Global warming is influencing where tropical cyclones rage
Tropical cyclones are basically hurricanes by another name. Over the past 40 years, the global average number of tropical cyclones per year has stayed at 86, but global warming has been influencing where these deadly storms are happening. According to new study published May 4, 2020 in the peer-reviewed Proceedings of the National Academy of Sciences, the number of tropical cyclones has been rising since 1980 in the North Atlantic and Central Pacific, while storms have been declining in the Western Pacific and in the South Indian Ocean.
The researchers used climate models to determine that greenhouse gases, human-made aerosols – including particulate pollution- and volcanic eruptions were influencing where tropical cyclones were hitting. Hiroyuki Murakami is a climate researcher at NOAA’s Geophysical Fluid Dynamics Laboratory and lead author of the study. He said in a statement:
We show for the first time that this observed geographic pattern cannot be explained only by natural variability.
The researchers explained that greenhouse gases warming the upper atmosphere and the ocean combine to create a more stable atmosphere, with less chance that convection of air currents will help spawn and build up tropical cyclones.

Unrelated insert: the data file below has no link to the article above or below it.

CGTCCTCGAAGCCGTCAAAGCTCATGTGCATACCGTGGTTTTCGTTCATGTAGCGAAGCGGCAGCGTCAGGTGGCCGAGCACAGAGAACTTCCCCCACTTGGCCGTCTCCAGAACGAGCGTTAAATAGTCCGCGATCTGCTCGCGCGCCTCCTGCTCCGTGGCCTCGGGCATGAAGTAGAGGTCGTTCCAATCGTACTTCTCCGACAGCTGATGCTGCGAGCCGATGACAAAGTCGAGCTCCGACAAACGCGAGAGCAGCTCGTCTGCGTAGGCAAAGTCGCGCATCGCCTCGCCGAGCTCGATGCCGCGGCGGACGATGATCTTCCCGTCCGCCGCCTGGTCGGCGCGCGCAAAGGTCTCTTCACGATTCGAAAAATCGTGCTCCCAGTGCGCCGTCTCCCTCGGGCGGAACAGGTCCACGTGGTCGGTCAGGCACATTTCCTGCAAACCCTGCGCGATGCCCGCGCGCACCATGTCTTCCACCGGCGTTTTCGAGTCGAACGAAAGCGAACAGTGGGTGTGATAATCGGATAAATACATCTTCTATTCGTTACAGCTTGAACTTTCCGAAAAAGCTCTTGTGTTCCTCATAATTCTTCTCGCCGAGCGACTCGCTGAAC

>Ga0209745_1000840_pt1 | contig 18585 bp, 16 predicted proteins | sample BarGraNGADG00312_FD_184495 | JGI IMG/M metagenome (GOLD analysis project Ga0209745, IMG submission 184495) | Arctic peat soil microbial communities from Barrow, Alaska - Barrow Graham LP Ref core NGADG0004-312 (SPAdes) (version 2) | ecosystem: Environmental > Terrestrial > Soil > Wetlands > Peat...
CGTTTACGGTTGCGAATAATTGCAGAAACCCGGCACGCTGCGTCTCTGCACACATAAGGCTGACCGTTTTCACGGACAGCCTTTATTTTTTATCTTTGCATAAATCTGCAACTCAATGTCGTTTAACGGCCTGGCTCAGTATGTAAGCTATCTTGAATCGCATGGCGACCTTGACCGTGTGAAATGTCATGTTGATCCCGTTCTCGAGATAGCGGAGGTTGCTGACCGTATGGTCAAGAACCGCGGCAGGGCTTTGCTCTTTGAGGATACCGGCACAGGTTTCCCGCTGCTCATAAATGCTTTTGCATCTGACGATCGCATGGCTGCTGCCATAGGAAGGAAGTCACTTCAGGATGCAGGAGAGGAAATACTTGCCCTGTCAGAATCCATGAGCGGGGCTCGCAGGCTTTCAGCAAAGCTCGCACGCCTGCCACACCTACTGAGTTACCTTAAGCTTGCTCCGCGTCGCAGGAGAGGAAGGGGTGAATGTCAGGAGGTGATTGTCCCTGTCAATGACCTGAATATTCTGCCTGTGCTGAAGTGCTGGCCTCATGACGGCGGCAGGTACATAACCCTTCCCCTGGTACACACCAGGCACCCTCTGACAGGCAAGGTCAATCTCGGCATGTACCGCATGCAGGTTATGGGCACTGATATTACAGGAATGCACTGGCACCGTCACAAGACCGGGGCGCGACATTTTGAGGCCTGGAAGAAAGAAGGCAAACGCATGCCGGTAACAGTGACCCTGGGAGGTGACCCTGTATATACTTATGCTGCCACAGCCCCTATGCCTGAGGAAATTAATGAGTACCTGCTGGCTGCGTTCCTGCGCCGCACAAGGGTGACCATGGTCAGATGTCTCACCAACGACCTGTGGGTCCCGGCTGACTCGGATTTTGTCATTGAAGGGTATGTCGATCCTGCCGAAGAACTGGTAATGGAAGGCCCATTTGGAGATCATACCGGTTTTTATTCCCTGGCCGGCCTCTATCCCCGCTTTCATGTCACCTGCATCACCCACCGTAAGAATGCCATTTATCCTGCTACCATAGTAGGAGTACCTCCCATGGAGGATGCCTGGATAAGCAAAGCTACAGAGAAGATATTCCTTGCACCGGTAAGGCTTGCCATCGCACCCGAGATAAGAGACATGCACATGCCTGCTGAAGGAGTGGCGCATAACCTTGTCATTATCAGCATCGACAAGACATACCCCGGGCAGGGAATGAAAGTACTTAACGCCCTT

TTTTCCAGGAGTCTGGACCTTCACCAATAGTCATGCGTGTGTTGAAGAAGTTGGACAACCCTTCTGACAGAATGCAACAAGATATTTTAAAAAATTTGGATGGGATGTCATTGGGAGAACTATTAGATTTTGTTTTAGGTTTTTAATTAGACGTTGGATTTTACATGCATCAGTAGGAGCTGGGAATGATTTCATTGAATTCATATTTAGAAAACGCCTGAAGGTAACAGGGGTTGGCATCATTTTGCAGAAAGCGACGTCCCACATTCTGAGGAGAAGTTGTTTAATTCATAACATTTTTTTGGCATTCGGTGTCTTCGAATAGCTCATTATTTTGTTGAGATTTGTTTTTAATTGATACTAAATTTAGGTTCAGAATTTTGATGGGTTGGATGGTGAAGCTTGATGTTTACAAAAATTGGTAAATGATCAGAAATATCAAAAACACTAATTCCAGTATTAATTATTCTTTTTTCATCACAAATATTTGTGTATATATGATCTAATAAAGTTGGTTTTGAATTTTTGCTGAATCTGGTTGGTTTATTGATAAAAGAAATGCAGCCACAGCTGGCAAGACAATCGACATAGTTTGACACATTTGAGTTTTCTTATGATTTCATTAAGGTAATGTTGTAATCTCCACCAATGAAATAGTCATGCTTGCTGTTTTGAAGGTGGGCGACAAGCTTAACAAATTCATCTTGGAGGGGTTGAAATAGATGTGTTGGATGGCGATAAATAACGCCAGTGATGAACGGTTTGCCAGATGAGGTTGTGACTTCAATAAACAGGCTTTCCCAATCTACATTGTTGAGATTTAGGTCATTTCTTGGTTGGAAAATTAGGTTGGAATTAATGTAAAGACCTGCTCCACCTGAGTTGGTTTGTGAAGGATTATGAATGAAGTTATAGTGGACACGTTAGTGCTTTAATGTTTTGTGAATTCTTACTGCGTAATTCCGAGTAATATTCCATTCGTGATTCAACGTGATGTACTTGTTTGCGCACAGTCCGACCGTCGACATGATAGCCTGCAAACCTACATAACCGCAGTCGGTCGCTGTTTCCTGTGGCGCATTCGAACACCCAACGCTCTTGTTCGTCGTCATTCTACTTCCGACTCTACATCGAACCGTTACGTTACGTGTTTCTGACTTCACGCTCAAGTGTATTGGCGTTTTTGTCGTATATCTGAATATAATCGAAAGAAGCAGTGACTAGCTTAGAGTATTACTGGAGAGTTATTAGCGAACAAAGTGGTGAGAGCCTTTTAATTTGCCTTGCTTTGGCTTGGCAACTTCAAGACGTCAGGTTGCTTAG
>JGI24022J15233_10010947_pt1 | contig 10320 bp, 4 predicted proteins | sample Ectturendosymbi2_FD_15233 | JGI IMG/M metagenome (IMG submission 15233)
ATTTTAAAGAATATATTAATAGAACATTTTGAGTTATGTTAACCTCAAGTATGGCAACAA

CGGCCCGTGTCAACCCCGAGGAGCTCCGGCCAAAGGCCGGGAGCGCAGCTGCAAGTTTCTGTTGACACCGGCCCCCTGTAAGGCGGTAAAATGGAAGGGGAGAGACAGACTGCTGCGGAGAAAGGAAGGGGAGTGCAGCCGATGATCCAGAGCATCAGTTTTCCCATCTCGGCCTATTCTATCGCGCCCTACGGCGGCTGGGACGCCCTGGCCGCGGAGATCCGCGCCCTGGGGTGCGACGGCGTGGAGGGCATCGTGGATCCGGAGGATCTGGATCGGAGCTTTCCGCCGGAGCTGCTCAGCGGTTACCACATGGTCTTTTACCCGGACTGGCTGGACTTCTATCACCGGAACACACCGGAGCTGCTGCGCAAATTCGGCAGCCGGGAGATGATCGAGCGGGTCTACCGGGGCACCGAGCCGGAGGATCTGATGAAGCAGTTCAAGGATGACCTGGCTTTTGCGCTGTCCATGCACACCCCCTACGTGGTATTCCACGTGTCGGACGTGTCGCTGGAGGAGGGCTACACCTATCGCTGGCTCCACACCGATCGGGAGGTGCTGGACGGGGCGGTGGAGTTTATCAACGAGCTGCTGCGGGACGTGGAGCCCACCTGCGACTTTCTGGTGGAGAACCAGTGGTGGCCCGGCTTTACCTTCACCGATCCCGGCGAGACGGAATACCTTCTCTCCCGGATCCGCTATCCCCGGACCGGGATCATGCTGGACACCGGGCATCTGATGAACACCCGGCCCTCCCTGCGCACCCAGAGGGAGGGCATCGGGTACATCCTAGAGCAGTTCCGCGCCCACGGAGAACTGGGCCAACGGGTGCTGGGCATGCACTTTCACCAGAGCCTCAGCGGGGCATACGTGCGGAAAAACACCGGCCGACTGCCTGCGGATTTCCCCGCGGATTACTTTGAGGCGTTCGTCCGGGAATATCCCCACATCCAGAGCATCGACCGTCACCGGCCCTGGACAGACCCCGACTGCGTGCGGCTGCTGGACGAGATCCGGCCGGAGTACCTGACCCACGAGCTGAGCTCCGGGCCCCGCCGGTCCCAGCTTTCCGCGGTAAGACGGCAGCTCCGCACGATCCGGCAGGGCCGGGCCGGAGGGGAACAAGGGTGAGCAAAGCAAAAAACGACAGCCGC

In addition, particulate pollution – solid and liquid droplets suspended in the air – and other aerosols help create clouds and reflect sunlight away from the earth, causing cooling, Murakami said. The decline in particulate pollution due to pollution control measures may increase the warming of the ocean by allowing more sunlight to be absorbed by the ocean.
Diminishing human-made aerosols is one of the reasons for the active tropical cyclones in the North Atlantic over the last 40 years, Murakami said. However, toward the end of this century, tropical cyclones in the North Atlantic are projected to decrease due to the “calming” effect of greenhouse gases.
Volcanic eruptions have also altered the location of where tropical cyclones have occurred, according to the research:
For example, the major eruptions in El Chichón in Mexico in 1982 and Pinatubo in the Philippines in 1991 caused the atmosphere of the northern hemisphere to cool, which shifted tropical cyclone activity southward for a few years. Ocean warming has resumed since 2000, leading to increased tropical cyclone activity in the Northern Hemisphere.
Looking ahead, climate models project decreases in tropical cyclones toward the end of the 21st century, from the current annual average of 86 to about 69 worldwide, according to the new study. Declines are projected in most regions except in the Central Pacific, including Hawaii, where tropical cyclones activity is expected to increase. But despite a projected decline, many of these cyclones will be significantly more severe, say the researchers. Why? Rising sea surface temperatures fuel the intensity and destructiveness of tropical storms.
Bottom line: A new study says that although the global average number of tropical cyclones per year hasn’t changed for 40 years, climate change has been influencing the locations of these deadly storms.